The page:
Andrea Tice:

That’s a good thing to clarify. Because you’re right. I actually thought that.

Jeff Roberts:

That’s why they call it a marginal tax bracket system, so where some is taxed at 10 then the next is taxed at 15, the next is taxed at 25. That will likely continue, they’re just gonna narrow the brackets down. Now, when some people hear that they think, “Wait a minute. So the wealthier people are gonna go from paying 39.6% down to 33%.” They’re getting a huge tax cut. Well, keep in mind they’re likely gonna do away with things like exemptions and deductions that some of those people have that they’ll lose. Some of the details of this, basically, will get worked out obviously as they start to push the laws through, but that’s the concept is to make it simpler and cleaner and narrowed down from seven brackets to three at the personal level. It’s important to pay attention to.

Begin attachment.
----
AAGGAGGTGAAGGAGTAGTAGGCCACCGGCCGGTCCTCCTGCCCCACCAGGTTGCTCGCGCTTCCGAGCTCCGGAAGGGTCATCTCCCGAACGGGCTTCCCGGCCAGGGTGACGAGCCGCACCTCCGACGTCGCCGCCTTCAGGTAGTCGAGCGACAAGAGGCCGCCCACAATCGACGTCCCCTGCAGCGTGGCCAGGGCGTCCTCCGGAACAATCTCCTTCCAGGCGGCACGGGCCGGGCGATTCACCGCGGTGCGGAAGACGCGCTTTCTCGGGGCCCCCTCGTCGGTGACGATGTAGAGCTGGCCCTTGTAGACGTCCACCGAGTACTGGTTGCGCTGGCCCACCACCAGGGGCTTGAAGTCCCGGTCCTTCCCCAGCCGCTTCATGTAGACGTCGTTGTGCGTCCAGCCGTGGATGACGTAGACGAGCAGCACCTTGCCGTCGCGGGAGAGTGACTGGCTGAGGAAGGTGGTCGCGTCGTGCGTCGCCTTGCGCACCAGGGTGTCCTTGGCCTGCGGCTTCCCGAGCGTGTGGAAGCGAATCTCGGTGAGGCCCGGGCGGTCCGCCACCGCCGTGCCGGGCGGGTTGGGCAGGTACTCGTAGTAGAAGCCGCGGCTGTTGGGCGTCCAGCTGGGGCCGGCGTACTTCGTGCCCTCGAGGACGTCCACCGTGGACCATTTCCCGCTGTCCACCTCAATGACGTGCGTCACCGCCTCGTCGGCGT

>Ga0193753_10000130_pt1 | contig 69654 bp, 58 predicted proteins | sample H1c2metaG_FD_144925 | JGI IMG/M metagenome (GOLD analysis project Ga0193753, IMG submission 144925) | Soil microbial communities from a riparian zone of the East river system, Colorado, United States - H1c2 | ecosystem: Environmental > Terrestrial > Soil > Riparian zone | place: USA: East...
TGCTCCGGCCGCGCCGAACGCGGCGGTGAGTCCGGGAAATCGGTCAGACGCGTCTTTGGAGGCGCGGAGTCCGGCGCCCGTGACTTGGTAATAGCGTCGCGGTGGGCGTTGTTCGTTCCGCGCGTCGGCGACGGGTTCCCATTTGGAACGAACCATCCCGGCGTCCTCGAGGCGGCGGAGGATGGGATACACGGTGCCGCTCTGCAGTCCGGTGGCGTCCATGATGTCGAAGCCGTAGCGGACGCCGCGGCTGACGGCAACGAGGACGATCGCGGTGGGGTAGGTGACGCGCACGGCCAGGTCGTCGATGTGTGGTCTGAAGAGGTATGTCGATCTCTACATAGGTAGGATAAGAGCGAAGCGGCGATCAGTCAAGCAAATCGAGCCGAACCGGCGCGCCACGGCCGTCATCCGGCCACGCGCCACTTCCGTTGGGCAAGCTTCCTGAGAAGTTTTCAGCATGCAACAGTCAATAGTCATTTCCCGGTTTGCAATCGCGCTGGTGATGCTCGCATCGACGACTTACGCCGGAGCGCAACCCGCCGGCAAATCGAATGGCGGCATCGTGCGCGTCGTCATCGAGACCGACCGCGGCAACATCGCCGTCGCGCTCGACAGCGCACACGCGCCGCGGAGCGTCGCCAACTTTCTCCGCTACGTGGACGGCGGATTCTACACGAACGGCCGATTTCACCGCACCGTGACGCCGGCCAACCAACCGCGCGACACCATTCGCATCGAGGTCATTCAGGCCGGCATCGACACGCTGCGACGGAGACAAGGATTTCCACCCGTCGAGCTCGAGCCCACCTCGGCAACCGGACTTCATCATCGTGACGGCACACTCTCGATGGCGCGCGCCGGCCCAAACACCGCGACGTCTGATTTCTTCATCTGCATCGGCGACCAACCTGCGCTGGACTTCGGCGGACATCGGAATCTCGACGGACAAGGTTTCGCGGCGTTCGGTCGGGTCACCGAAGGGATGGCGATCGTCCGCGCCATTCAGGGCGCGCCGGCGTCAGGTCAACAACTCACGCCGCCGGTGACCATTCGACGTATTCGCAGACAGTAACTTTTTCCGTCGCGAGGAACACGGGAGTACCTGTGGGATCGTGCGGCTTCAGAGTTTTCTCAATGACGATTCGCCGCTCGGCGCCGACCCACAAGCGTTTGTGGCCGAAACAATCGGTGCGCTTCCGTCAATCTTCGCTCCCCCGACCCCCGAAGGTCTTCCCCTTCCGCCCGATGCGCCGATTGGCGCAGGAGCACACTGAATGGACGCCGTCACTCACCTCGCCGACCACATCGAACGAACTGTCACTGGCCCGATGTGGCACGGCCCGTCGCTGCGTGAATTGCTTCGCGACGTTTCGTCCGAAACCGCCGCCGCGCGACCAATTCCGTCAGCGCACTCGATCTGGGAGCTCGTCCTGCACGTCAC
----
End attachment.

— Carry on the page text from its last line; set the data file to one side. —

Scott Chambers:

No question. Well, what about those corporate taxes? What might we see there, Jeff?

Jeff Roberts:

Aw man. This is a huge issue, and I could probably spend an entire radio show talking about this, but the first thing people have gotta understand is where we rank generally, the United States, in terms of corporate taxes. Corporate taxes … Remember how I mentioned there’s different bands there in the personal 10, 15 and that sort of thing?

Andrea Tice:

Right.

Jeff Roberts: